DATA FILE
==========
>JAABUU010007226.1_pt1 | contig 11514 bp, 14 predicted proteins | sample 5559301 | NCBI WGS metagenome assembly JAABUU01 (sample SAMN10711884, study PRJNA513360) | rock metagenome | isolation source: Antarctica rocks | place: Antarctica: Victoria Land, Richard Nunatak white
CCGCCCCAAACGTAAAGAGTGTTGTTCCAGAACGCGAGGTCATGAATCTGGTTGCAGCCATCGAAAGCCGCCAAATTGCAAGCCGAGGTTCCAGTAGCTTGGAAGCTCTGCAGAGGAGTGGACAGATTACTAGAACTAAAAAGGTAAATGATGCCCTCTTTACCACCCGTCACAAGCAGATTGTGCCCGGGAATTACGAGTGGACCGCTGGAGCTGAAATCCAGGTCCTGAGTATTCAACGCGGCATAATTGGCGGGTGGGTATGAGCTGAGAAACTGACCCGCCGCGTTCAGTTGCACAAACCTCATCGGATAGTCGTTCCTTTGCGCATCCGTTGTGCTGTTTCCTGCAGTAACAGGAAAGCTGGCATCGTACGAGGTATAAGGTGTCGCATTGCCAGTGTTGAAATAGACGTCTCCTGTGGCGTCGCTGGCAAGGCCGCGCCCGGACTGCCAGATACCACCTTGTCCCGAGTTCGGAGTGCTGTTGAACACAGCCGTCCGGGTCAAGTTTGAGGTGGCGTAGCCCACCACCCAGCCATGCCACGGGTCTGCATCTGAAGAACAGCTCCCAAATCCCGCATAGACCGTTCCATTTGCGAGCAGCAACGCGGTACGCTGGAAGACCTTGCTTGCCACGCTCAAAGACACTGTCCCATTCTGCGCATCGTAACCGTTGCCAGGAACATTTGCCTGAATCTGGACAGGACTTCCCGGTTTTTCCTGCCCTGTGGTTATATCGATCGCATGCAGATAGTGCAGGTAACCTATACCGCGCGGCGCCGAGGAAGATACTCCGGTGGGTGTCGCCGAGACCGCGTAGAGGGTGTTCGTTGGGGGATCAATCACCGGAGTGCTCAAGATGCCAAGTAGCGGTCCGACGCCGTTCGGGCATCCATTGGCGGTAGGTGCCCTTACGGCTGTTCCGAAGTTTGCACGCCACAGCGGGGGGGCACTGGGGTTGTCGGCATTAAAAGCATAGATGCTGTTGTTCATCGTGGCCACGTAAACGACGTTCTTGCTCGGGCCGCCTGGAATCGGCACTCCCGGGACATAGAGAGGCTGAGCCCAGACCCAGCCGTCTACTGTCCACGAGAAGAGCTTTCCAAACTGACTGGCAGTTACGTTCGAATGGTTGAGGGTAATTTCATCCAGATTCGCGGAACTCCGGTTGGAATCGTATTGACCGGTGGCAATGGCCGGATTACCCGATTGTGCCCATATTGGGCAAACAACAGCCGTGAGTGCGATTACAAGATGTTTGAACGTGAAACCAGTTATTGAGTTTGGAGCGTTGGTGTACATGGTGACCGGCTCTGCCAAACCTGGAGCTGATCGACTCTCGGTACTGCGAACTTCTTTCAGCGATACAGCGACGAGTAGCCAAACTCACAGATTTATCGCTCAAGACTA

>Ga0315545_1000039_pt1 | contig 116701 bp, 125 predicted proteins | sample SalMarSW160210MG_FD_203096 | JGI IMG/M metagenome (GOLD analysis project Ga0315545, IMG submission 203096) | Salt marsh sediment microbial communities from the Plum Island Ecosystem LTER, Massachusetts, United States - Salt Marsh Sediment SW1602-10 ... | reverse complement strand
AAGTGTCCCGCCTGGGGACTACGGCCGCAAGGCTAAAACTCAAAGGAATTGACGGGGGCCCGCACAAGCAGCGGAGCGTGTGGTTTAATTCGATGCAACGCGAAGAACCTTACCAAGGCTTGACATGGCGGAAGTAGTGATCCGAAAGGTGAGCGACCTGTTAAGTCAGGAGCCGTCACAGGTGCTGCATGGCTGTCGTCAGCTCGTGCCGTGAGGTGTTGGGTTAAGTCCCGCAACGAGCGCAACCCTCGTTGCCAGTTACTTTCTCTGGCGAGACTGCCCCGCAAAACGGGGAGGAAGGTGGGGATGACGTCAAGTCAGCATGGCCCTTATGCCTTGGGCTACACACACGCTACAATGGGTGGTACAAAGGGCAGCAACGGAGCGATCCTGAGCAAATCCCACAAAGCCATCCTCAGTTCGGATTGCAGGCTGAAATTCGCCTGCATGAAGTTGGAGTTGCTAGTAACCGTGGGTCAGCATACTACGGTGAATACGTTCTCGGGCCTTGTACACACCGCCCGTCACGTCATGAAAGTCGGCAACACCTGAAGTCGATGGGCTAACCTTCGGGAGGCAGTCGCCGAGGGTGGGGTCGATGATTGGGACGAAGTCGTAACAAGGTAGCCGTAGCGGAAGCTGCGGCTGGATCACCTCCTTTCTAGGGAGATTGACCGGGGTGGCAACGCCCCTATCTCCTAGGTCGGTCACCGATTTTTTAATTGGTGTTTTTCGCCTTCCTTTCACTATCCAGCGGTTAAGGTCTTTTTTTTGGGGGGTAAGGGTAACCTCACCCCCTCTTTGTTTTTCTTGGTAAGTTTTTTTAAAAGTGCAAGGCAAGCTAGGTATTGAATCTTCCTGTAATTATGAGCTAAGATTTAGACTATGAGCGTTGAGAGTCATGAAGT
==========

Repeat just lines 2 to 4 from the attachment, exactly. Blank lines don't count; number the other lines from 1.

CCGCCCCAAACGTAAAGAGTGTTGTTCCAGAACGCGAGGTCATGAATCTGGTTGCAGCCATCGAAAGCCGCCAAATTGCAAGCCGAGGTTCCAGTAGCTTGGAAGCTCTGCAGAGGAGTGGACAGATTACTAGAACTAAAAAGGTAAATGATGCCCTCTTTACCACCCGTCACAAGCAGATTGTGCCCGGGAATTACGAGTGGACCGCTGGAGCTGAAATCCAGGTCCTGAGTATTCAACGCGGCATAATTGGCGGGTGGGTATGAGCTGAGAAACTGACCCGCCGCGTTCAGTTGCACAAACCTCATCGGATAGTCGTTCCTTTGCGCATCCGTTGTGCTGTTTCCTGCAGTAACAGGAAAGCTGGCATCGTACGAGGTATAAGGTGTCGCATTGCCAGTGTTGAAATAGACGTCTCCTGTGGCGTCGCTGGCAAGGCCGCGCCCGGACTGCCAGATACCACCTTGTCCCGAGTTCGGAGTGCTGTTGAACACAGCCGTCCGGGTCAAGTTTGAGGTGGCGTAGCCCACCACCCAGCCATGCCACGGGTCTGCATCTGAAGAACAGCTCCCAAATCCCGCATAGACCGTTCCATTTGCGAGCAGCAACGCGGTACGCTGGAAGACCTTGCTTGCCACGCTCAAAGACACTGTCCCATTCTGCGCATCGTAACCGTTGCCAGGAACATTTGCCTGAATCTGGACAGGACTTCCCGGTTTTTCCTGCCCTGTGGTTATATCGATCGCATGCAGATAGTGCAGGTAACCTATACCGCGCGGCGCCGAGGAAGATACTCCGGTGGGTGTCGCCGAGACCGCGTAGAGGGTGTTCGTTGGGGGATCAATCACCGGAGTGCTCAAGATGCCAAGTAGCGGTCCGACGCCGTTCGGGCATCCATTGGCGGTAGGTGCCCTTACGGCTGTTCCGAAGTTTGCACGCCACAGCGGGGGGGCACTGGGGTTGTCGGCATTAAAAGCATAGATGCTGTTGTTCATCGTGGCCACGTAAACGACGTTCTTGCTCGGGCCGCCTGGAATCGGCACTCCCGGGACATAGAGAGGCTGAGCCCAGACCCAGCCGTCTACTGTCCACGAGAAGAGCTTTCCAAACTGACTGGCAGTTACGTTCGAATGGTTGAGGGTAATTTCATCCAGATTCGCGGAACTCCGGTTGGAATCGTATTGACCGGTGGCAATGGCCGGATTACCCGATTGTGCCCATATTGGGCAAACAACAGCCGTGAGTGCGATTACAAGATGTTTGAACGTGAAACCAGTTATTGAGTTTGGAGCGTTGGTGTACATGGTGACCGGCTCTGCCAAACCTGGAGCTGATCGACTCTCGGTACTGCGAACTTCTTTCAGCGATACAGCGACGAGTAGCCAAACTCACAGATTTATCGCTCAAGACTA

>Ga0315545_1000039_pt1 | contig 116701 bp, 125 predicted proteins | sample SalMarSW160210MG_FD_203096 | JGI IMG/M metagenome (GOLD analysis project Ga0315545, IMG submission 203096) | Salt marsh sediment microbial communities from the Plum Island Ecosystem LTER, Massachusetts, United States - Salt Marsh Sediment SW1602-10 ... | reverse complement strand
AAGTGTCCCGCCTGGGGACTACGGCCGCAAGGCTAAAACTCAAAGGAATTGACGGGGGCCCGCACAAGCAGCGGAGCGTGTGGTTTAATTCGATGCAACGCGAAGAACCTTACCAAGGCTTGACATGGCGGAAGTAGTGATCCGAAAGGTGAGCGACCTGTTAAGTCAGGAGCCGTCACAGGTGCTGCATGGCTGTCGTCAGCTCGTGCCGTGAGGTGTTGGGTTAAGTCCCGCAACGAGCGCAACCCTCGTTGCCAGTTACTTTCTCTGGCGAGACTGCCCCGCAAAACGGGGAGGAAGGTGGGGATGACGTCAAGTCAGCATGGCCCTTATGCCTTGGGCTACACACACGCTACAATGGGTGGTACAAAGGGCAGCAACGGAGCGATCCTGAGCAAATCCCACAAAGCCATCCTCAGTTCGGATTGCAGGCTGAAATTCGCCTGCATGAAGTTGGAGTTGCTAGTAACCGTGGGTCAGCATACTACGGTGAATACGTTCTCGGGCCTTGTACACACCGCCCGTCACGTCATGAAAGTCGGCAACACCTGAAGTCGATGGGCTAACCTTCGGGAGGCAGTCGCCGAGGGTGGGGTCGATGATTGGGACGAAGTCGTAACAAGGTAGCCGTAGCGGAAGCTGCGGCTGGATCACCTCCTTTCTAGGGAGATTGACCGGGGTGGCAACGCCCCTATCTCCTAGGTCGGTCACCGATTTTTTAATTGGTGTTTTTCGCCTTCCTTTCACTATCCAGCGGTTAAGGTCTTTTTTTTGGGGGGTAAGGGTAACCTCACCCCCTCTTTGTTTTTCTTGGTAAGTTTTTTTAAAAGTGCAAGGCAAGCTAGGTATTGAATCTTCCTGTAATTATGAGCTAAGATTTAGACTATGAGCGTTGAGAGTCATGAAGT